• “There’s a lot of optimism around AI, but perhaps that’s something we should question,” she added.

New AI tools will help ‘smaller brands’

Google Marketing Live unveiled a number of new tools for digital marketers, such as Product Studio, which Gill noted would be hugely beneficial for small and medium-sized businesses:

  • “Some smaller brands don’t have the budget to do professional photoshoots for every single product – even though it’s massively valuable. We see an uplift every time we have good media for a client whether it’s a TV commercial or product listing.
  • “So Product Studio is huge for e-commerce agencies. It will allow smaller brands to have better creative control. I don’t think it’ll help bigger brands that much but definitely mid size to smaller brands.”

Concerns around AI generated content

After Google unveiled new tools to help marketers write ad copy, Liu admitted she was excited but keen to learn what the editorial quality would be.

  • “Writing ad copy require a deep understanding of your customer and what your unique selling position is. I’m curious to see if AI will give me and my competitors similar copy or will AI copy be tailored to my unique brand?” she said.

Liu voiced her concerns over the loss of originality and a brand’s tone of voice if the industry relies too heavily on AI-generated copy. However, she stressed that it will fall on the shoulders of digital advertisers to to ensure this problem doesn’t impact their brands. Explaining how she intends to address this issue, she said:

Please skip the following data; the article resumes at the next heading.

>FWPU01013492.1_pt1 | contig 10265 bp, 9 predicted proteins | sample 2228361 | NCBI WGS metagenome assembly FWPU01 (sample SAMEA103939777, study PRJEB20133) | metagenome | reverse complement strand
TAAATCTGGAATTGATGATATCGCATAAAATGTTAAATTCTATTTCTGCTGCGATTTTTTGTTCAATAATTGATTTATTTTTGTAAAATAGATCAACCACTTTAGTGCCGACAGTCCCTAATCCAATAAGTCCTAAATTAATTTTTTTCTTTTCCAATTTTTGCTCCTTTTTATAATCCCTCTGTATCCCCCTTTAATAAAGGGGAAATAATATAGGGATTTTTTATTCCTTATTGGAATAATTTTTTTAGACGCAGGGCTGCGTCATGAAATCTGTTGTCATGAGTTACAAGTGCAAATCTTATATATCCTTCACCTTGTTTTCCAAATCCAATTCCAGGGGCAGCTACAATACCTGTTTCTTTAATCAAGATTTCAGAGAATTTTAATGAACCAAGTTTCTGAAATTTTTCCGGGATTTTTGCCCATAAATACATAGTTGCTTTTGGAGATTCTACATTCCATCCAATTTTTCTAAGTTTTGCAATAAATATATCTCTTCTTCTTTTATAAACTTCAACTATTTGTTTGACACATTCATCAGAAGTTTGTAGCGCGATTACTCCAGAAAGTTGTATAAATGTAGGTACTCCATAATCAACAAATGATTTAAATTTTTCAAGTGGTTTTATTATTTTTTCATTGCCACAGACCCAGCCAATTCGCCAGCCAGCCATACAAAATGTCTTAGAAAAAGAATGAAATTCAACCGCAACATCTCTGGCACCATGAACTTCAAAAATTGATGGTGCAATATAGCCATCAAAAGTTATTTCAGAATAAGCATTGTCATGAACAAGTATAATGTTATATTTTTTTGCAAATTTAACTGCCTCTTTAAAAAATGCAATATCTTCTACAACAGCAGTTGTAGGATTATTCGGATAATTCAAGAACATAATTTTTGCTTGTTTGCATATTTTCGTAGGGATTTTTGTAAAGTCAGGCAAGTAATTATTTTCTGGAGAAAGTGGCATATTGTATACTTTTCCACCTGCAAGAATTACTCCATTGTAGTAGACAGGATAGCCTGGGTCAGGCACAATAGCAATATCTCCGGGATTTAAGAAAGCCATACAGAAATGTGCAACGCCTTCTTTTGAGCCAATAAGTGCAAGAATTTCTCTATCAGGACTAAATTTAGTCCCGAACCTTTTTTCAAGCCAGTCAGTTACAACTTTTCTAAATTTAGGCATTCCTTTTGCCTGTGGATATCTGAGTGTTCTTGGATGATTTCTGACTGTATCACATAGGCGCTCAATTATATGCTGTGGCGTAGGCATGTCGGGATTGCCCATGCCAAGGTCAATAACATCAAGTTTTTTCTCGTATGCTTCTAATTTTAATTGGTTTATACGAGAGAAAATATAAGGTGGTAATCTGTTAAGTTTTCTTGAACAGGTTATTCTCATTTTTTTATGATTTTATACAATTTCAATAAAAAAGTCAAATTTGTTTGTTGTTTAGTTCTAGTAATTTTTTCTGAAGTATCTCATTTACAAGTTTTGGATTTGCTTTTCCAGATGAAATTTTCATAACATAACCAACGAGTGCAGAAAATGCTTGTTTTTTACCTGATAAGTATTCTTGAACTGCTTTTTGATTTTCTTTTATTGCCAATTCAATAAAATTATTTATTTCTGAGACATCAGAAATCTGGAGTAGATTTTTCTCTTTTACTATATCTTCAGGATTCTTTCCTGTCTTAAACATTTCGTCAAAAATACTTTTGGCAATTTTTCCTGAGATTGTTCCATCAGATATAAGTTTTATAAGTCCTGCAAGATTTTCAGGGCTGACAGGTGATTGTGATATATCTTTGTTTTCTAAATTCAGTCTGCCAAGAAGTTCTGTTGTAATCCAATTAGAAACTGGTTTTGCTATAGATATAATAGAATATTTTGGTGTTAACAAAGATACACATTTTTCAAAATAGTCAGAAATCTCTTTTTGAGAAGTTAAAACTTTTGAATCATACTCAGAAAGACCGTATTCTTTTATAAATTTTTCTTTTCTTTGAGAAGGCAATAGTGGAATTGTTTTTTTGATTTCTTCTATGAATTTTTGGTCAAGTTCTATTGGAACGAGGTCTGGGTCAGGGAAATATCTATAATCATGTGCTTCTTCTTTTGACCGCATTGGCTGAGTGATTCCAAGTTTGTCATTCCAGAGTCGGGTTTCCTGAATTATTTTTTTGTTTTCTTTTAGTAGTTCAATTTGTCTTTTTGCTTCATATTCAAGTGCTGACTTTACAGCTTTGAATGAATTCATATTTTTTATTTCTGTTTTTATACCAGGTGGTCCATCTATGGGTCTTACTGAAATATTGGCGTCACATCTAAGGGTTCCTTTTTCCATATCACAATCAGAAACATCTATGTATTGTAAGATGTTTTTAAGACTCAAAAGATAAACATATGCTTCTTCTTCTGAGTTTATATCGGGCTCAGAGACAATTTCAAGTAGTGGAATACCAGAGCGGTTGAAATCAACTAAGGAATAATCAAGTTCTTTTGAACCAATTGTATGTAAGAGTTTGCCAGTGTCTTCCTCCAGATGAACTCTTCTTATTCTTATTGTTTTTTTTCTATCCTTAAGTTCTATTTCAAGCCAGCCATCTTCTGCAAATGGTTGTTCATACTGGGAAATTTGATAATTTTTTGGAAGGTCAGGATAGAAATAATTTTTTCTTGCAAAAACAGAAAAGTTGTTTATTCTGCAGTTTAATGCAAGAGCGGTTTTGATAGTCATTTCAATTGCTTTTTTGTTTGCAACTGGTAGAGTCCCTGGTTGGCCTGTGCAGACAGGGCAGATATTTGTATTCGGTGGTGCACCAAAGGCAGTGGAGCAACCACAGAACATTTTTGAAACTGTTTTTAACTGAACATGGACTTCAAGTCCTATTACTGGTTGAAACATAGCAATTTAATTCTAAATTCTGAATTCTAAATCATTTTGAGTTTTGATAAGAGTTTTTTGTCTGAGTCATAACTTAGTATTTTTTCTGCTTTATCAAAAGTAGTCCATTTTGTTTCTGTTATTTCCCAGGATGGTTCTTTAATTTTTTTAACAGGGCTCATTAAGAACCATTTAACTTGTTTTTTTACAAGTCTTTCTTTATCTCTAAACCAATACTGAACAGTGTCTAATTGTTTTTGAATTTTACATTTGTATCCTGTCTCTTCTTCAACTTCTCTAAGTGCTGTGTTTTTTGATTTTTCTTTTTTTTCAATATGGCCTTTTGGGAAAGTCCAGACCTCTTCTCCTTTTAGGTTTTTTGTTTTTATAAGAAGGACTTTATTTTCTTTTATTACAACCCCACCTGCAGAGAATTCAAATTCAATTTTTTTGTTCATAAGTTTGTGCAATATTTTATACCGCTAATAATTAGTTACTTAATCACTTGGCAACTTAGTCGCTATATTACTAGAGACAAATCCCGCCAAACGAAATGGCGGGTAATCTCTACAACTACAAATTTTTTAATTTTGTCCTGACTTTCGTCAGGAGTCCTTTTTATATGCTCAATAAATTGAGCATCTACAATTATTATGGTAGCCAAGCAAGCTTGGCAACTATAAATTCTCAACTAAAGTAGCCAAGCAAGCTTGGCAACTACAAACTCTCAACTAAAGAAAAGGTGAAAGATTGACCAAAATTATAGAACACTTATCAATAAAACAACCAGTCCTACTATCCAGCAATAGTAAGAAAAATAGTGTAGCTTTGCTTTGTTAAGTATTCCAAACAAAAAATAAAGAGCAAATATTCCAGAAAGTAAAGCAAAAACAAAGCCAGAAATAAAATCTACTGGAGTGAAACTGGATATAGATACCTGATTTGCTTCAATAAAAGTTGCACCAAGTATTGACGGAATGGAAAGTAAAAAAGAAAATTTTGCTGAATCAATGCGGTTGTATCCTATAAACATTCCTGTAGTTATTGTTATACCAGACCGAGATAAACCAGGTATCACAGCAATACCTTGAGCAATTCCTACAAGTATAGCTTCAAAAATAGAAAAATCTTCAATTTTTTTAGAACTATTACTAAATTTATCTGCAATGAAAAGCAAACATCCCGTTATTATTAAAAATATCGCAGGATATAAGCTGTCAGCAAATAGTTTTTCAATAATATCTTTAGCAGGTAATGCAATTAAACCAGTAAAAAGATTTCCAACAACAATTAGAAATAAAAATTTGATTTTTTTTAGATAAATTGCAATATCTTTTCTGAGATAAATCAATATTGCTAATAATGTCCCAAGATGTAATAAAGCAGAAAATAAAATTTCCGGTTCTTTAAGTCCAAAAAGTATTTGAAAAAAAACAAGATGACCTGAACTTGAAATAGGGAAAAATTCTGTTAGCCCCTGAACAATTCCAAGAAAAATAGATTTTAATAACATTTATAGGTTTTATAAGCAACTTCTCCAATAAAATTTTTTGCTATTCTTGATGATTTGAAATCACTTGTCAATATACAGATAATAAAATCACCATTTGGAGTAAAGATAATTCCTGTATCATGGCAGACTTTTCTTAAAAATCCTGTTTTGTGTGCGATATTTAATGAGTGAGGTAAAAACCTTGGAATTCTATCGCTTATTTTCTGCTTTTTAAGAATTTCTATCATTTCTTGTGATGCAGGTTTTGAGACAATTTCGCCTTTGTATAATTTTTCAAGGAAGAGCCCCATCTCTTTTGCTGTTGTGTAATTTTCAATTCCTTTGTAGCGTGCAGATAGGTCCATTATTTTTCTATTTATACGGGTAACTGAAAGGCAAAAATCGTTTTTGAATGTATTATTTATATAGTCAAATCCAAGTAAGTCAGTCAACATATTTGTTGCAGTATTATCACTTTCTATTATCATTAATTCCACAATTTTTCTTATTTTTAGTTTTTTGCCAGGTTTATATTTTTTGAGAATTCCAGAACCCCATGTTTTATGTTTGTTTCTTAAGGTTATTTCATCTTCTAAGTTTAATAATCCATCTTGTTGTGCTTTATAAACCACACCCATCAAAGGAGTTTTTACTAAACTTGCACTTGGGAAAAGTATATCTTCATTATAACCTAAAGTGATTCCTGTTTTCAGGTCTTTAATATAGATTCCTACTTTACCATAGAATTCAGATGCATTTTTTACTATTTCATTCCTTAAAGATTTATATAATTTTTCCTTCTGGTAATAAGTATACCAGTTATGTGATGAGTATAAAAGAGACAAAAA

• “One idea that resonates is quality of input and how I, as a search marketer, can better input into the system to differentiate myself against my competitors. Yes, our roles are changing, but how do we put that human touch to best guide AI to perform better for us?”

Issues around AI imagery

Liu was also excited about Google’s launch of AI tools that can create unique images. However, when she was watching the demonstration of the search engine’s new tools, she had some concerns:

  • “There were automatically generated images using pictures taken from your website as well as stock photos. One concern I have is that if me and my competitor have very similar product offerings and want to communicate the same benefits, will AI give us similar stock images? Because that will pose a problem,” Liu said.

Exciting news for retail – not so much for finance